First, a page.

By R. Cort Kirkwood - thenewamerican.com
First it was Confederate statues, then effigies of Columbus and other Americans. Then it was Cops and Gone with the Wind. Even Honest Abe isn't safe from the Black Lives Matter mob.
And now, Aunt Jemima, the marketing image that has sold pancakes, syrup, and other products for almost a century, has joined the long parade of Things That Cannot Be Seen because, we are told, they perpetuate offensive stereotypes.
Uncle Ben, the face of converted rice, must be erased, too.
How many other marketing images will be lost to the BLM mob is unknown, but we do know the mob isn't finished.
Aunt Jemima had to go because she offended a whole lot of people who didn't know they were offended until two weeks of rioting and urban destruction after the death of George Floyd demonstrated they could demand just about anything they want and get it.
Quaker Oats jettisoned the marquis brand yesterday: "We recognize Aunt Jemima's origins are based on a racial stereotype," a spokesman said. "While work has been done over the years to update the brand in a manner intended to be appropriate and respectful, we realize those changes are not enough."
Those "origins" - Aunt Jemima was a black mammy - underwent a major facelift in 1989 when Quaker oats jettisoned her traditional headscarf and other garb.
But that was not enough, the company said: "We acknowledge the brand has not progressed enough to appropriately reflect the confidence, warmth and dignity that we would like it to stand for today. We are starting by removing the image and changing the name."
Among the motivators for Quaker Oats, the Washington Post reported, was yesterday's TikTok video from a singer you've never heard of, Kirby. She showed viewers "how to make a non-racist breakfast." Dumping a box of pancake mix down the drain, Kirby explained that "Black lives matter, people. Even on the breakfast."
Unsurprsingly, we are told, the real issue was sex, as the Post noted of tweets from Davita Davison, marketing director at FoodLab Detroit.
"Mammy was portrayed as dark-skinned, often pitch black, in a society that regarded black skin as ugly, tainted," tweeted Davison. "She was obese, sometimes morbidly overweight. Moreover, she was often portrayed as old, or at least middle-aged. The attempt was to desexualize mammy":
The implicit assumption was: No reasonable white man would choose a fat, elderly black woman instead of the idealized white woman. The black mammy was portrayed as lacking sensual qualities. The de-eroticism of mammy meant white women & by extension, the white family, was safe.
Most Americans likely just enjoyed their Aunt Jemima pancakes without thinking about all that, but anyway, another unhappy customer was Neil deGrasse Tyson, the astrophysicist.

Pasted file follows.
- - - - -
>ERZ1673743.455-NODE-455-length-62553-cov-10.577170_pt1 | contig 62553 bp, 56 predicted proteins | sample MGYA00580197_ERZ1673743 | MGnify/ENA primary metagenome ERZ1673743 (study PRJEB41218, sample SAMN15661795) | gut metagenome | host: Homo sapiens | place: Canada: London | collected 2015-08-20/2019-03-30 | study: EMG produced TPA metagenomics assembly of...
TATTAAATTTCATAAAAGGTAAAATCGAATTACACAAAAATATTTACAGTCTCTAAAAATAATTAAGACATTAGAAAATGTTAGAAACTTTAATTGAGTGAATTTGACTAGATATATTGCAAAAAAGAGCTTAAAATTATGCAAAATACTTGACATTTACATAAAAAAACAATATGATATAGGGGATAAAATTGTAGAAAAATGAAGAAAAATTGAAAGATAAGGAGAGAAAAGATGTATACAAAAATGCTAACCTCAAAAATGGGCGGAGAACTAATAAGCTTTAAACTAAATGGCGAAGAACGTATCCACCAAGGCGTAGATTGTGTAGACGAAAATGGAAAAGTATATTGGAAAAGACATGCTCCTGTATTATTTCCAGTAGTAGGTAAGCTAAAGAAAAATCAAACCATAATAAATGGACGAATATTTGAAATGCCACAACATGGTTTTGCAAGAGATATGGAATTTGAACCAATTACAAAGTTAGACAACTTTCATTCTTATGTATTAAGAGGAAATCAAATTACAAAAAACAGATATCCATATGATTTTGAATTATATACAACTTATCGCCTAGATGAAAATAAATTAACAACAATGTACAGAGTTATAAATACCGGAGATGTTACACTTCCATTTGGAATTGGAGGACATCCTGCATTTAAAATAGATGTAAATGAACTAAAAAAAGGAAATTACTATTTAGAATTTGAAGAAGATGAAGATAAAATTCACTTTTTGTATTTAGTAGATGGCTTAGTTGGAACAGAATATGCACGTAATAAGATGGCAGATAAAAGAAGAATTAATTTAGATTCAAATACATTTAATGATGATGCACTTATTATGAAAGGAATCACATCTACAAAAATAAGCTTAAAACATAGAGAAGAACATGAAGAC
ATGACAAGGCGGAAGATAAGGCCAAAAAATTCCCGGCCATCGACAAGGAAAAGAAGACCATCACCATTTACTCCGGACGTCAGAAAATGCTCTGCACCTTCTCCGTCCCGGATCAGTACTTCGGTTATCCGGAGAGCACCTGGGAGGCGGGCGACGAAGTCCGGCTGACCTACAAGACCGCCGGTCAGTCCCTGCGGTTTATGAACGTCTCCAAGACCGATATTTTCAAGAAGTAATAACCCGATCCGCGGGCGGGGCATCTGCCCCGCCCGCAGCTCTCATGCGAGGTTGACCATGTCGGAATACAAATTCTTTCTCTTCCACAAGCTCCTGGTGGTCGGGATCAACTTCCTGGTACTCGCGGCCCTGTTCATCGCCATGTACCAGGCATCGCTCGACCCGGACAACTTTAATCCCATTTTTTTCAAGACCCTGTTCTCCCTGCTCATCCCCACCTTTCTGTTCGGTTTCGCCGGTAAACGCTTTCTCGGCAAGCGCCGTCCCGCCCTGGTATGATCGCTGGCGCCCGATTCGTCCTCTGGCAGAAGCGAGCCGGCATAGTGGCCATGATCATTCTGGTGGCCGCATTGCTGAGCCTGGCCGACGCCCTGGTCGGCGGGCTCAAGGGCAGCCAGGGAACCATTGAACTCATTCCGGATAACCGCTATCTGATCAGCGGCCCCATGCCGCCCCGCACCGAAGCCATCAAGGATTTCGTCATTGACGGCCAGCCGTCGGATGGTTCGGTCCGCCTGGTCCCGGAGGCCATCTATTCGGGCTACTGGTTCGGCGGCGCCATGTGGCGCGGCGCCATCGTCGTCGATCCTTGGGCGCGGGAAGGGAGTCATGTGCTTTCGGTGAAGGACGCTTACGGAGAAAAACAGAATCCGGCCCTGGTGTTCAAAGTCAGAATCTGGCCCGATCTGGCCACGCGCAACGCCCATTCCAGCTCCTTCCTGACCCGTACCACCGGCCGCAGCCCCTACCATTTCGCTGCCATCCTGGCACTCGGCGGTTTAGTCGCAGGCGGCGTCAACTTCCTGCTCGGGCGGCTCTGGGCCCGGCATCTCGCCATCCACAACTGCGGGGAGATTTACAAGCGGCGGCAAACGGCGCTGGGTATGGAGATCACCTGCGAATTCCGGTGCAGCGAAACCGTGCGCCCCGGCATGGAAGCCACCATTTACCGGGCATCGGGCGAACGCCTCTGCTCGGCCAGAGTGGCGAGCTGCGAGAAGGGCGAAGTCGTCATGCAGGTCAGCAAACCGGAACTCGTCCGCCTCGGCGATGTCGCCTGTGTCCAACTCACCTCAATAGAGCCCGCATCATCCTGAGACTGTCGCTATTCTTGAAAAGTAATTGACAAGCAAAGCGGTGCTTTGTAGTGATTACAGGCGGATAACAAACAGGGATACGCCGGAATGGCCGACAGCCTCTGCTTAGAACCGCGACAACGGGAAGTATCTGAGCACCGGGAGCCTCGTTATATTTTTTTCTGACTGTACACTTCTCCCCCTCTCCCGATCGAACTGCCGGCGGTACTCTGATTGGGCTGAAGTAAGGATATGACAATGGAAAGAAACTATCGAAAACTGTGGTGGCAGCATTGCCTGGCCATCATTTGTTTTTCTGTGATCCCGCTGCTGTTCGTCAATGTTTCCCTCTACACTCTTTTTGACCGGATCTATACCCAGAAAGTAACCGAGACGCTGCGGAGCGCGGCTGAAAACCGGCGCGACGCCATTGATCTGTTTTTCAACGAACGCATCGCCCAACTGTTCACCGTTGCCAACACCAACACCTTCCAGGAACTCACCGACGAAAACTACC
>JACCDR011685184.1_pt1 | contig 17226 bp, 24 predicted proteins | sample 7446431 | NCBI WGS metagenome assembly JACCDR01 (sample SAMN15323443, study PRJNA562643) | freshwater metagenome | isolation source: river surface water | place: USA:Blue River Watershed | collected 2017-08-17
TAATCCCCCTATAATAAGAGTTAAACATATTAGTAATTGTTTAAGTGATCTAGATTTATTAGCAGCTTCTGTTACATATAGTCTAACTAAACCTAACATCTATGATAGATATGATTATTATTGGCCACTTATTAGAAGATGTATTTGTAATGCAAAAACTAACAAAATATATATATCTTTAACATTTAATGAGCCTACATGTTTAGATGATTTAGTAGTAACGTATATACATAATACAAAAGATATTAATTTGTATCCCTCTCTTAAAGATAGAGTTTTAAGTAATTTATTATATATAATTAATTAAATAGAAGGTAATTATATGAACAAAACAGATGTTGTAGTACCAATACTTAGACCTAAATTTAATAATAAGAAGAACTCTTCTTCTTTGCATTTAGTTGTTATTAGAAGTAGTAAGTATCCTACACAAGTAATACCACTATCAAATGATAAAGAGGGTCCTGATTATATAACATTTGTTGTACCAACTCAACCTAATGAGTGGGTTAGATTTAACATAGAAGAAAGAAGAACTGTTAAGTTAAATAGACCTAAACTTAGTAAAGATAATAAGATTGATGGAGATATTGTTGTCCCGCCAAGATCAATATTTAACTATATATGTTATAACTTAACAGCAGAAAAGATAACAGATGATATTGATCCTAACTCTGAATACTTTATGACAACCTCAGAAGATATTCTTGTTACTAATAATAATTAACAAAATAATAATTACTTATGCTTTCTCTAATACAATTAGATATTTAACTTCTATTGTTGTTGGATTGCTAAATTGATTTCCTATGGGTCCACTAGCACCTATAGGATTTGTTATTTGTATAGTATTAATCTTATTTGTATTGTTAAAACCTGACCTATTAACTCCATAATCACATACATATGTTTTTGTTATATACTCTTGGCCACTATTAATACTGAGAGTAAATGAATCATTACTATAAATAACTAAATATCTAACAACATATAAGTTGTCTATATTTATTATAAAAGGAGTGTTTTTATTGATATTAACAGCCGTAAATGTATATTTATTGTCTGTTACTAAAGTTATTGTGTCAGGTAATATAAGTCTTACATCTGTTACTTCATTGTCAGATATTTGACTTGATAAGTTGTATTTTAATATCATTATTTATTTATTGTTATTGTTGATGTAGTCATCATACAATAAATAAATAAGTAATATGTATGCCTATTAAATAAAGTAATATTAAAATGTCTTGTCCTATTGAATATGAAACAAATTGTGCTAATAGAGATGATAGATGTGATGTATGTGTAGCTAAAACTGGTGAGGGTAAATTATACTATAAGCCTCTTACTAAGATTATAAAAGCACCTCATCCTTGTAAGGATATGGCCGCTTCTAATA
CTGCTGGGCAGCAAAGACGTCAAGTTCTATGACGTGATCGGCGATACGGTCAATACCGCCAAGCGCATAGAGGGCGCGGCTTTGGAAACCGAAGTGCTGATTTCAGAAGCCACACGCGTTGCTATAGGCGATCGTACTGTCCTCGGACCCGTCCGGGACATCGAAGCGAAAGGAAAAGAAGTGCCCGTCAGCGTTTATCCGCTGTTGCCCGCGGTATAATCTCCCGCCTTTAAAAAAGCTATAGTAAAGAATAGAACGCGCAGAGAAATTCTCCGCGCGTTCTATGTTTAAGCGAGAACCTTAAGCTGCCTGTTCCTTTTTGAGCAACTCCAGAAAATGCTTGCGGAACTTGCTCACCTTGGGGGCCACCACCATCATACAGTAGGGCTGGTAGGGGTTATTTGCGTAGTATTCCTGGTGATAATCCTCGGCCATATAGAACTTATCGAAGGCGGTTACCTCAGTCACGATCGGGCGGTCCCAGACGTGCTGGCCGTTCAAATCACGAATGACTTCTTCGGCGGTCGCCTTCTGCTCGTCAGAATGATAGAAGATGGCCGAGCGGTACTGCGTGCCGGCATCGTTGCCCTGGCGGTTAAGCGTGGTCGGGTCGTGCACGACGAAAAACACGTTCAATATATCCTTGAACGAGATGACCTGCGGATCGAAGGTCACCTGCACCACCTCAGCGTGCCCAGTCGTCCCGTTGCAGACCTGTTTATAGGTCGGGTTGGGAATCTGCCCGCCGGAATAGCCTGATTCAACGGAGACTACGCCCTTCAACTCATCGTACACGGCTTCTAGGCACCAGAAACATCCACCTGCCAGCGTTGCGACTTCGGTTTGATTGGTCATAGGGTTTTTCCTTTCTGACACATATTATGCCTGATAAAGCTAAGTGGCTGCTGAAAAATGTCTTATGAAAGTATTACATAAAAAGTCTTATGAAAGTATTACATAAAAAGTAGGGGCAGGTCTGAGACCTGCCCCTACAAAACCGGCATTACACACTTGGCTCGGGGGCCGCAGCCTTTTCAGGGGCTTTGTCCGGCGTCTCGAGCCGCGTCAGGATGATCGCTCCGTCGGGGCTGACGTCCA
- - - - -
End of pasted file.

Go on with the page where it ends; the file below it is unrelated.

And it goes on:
"It's not that Aunt Jemima was a symbol of a racist past, she was the very embodiment of a racist past," he tweeted. "She will not be missed by anyone who knew that."
How many stacks of Aunt Jemima pancakes Tyson wolfed down when he was a kid we are not given to know.
Except for her name popping up in a few recipes, Aunt Jemima's name no longer appears on the Quaker Oats website. It is, one might say, gone with the wind.
Soon, Uncle Ben will be blown down the memory hole, too.
Mars, Inc., which also produces M&Ms, Snickers, and other products, explained why Uncle Ben must retire: "Now is the right time to evolve the Uncle Ben's brand, including its visual brand identity, which we will do," the company announced. "We don't yet know what the exact changes or timing will be, but we are evaluating all possibilities."
The company also suggested that the image was "racist":
Racism has no place in society. We stand in solidarity with the Black community, our Associates and our partners in the fight for social justice. We know to make the systemic change needed, it's going to take a collective effort from all of us - individuals, communities and organizations of all sizes around the world.
Unlike Aunt Jemima, Uncle Ben is unrelated to forbidden antebellum imagery.
"The story goes that in the late 1940's, Gordon Harwell, one of the founders of Converted Brand Rice, and his partner were dining in their favourite Chicago restaurant," the Uncle Ben's website explains:
They were discussing how they were going to market their product to new customers, they began to discuss the legendary Texan farmer, Uncle Ben who was known for his exceptionally high quality rice. So right there and then, they christened their product Uncle Ben's Converted Brand Rice. The face appearing on all Uncle Ben's packaging is that of Frank Brown, a maitre d'hotel (head waiter) at an exclusive Chicago restaurant who agreed to pose for the Uncle Ben's portrait.
Uncle Ben changed in 2007 because the image was "racially charged," as the New York Times put it.
He was "reborn as Ben, an accomplished businessman with an opulent office, a busy schedule, an extensive travel itinerary and a penchant for sharing what the company calls his 'grains of wisdom' about rice and life. A crucial aspect of his biography remains the same, though: He has no last name."
Now that the mob has vanquished the dire threats of statues, monuments, movies, pancakes, and converted rice, they can tackle the relatively minor troubles of murder, mayhem, drug addiction, and fatherless black children in cities such as Chicago, Detroit, and Baltimore.